The Scottish artists Robert Colquhoun and Robert MacBryde were arguably the first gay, 'rock-and-roll' couple of London's post-war Soho scene. Inseparable since meeting at Glasgow School of Art in 1933, they continued to live and work together until their untimely deaths when both were still in their forties. Their drunken antics, open-house soirées and colourful circle of friends (which included Frances Bacon, Lucian Freud and Dylan Thomas) — as well as their art — attracted the patronage of the wealthy and well-connected. For a time, in the 1950s, they were known as 'the Golden Boys of Bond Street' and described by Ken Russell as the 'Last Bohemians'. Photographed by John Deakin for Vogue and with regular shows at the Lefèvre Gallery, their rise was meteoric and their status stellar, if short-lived.
This modest show is timely and coincides with the publication of the first biography of 'The Roberts,' by Roger Bristow. What the show lacks in quantity and scale is compensated for by the quality and range of work — at least in Colquhoun's case. It provides an opportunity for a re-assessment and paves the way for a future — but as yet putative — major retrospective.
There seems little doubt that, of the two, Colquhoun was the more accomplished artist and this notion is underlined by the fact that twenty-nine out of a total of thirty-five works are by him. There may, of course, be other reasons for this imbalance such as the fact that MacBryde was generally less prolific. But there seems little doubt from the evidence here — and extant work elsewhere — that Colquhoun was altogether more dynamic, daring and visceral.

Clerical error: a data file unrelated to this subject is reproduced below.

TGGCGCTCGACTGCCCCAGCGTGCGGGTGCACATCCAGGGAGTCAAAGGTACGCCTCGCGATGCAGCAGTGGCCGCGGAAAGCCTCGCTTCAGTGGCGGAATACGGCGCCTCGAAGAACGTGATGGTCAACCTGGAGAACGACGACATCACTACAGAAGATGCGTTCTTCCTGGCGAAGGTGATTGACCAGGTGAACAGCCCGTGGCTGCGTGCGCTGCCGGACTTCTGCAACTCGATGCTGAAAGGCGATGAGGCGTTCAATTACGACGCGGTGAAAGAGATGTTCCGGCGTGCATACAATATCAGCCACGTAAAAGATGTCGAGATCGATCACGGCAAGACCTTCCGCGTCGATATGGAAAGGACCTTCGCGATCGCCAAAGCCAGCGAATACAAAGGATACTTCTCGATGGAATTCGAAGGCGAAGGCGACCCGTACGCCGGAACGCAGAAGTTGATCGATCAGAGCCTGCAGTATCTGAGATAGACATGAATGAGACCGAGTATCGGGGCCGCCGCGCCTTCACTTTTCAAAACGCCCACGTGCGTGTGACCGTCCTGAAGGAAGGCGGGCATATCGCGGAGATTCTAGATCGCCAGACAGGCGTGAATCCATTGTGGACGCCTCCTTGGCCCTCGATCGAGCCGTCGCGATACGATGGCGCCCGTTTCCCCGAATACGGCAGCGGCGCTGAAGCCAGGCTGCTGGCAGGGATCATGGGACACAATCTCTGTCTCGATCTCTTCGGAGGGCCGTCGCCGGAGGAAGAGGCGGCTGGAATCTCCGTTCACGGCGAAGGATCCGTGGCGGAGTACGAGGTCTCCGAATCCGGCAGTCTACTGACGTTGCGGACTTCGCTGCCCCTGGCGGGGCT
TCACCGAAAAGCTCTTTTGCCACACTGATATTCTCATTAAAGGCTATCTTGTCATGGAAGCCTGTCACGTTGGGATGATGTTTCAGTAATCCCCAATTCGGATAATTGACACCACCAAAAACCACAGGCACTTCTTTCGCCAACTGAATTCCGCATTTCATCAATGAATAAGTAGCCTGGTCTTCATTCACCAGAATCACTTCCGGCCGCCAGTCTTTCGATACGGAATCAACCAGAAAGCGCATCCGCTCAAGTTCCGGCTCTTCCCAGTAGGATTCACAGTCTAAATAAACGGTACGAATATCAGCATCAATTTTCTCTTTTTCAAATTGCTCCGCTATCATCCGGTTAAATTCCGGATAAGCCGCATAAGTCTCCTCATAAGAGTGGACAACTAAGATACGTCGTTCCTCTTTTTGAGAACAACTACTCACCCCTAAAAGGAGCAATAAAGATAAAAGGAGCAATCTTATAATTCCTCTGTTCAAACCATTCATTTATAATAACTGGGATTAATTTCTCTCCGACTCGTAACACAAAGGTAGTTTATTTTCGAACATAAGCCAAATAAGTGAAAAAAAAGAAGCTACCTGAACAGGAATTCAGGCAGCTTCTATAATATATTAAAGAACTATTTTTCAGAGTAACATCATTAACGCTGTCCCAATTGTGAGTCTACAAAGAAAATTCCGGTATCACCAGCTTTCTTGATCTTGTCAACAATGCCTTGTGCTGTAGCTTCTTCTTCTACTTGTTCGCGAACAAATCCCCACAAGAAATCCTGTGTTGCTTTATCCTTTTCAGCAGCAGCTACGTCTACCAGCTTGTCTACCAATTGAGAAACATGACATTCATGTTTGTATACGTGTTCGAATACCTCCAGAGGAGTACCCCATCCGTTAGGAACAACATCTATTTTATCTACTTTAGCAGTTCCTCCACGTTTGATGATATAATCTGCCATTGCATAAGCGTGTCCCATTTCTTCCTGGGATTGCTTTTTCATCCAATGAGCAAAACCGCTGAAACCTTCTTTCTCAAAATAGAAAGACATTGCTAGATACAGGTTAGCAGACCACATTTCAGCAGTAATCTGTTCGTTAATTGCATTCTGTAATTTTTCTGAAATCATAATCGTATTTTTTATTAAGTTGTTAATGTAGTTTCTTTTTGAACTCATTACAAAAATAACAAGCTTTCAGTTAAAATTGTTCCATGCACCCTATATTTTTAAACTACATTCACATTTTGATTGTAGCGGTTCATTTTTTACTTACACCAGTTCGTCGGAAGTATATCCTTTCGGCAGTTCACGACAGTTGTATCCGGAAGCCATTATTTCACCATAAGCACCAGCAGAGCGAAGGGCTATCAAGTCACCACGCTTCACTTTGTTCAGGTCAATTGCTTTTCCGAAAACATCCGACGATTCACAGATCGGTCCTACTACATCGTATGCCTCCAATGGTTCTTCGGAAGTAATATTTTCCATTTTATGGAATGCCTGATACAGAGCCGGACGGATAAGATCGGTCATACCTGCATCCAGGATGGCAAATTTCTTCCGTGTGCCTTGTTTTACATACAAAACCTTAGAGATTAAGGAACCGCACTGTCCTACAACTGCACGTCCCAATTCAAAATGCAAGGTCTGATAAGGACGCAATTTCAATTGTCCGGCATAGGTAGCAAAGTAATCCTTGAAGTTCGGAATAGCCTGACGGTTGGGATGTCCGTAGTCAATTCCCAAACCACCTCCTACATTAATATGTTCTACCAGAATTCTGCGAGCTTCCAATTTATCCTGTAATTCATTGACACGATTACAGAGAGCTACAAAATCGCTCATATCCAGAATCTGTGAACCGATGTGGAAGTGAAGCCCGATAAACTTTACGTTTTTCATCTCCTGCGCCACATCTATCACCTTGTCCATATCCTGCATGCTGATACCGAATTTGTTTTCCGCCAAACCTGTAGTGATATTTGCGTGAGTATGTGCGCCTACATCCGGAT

His 'Two Irish Women' from 1948 is a stylised, dark monotype in three colours but with a prevalence of black and grey. It holds the same Celtic mystique as the witches of Macbeth – archetypal figures deeply rooted somewhere in the artist's consciousness. By contrast MacBryde's oil from around the same time, 'Still Life with Calf's Head' seems tamer and flatter, despite the presence of the severed animal's head and the potential for the gory, terrifying power which the subject presents. Colquhoun's oil 'The Necromancer', from 1949, and the monotype 'Festa:Settignano,' made in the following year, continue his pursuit of rawness, archetypicality and powerful, muscular imagery.
Both artists were assured draughtsmen with a fine compositional sense and what MacBryde lacked in dynamism he made up for in technique and attention to detail, evidenced here in the lithographs 'The Clown', from 1950, and 'Still Life on a Table', made ten years later. In 1948 they were approached by Leonide Massine to design the décor and costumes for the ballet 'Donald of the Burthens' which was eventually produced at Covent Garden in 1951. Colquhoun's swiftly executed sketches demonstrate an apt assuredness of touch combined with flair and some familiarity with the subject matter – Highland dress and custom. A series of pen and ink studies made a few years later, such as 'Warrior' and 'Horseman,' show Colquhoun's quick mind conjuring great atmosphere from a few sparse lines.
Despite being two of Scotland's major artists, their last major showing was in 1981. The time seems long overdue for the National Galleries of Scotland to present a full range of this remarkable duo's work.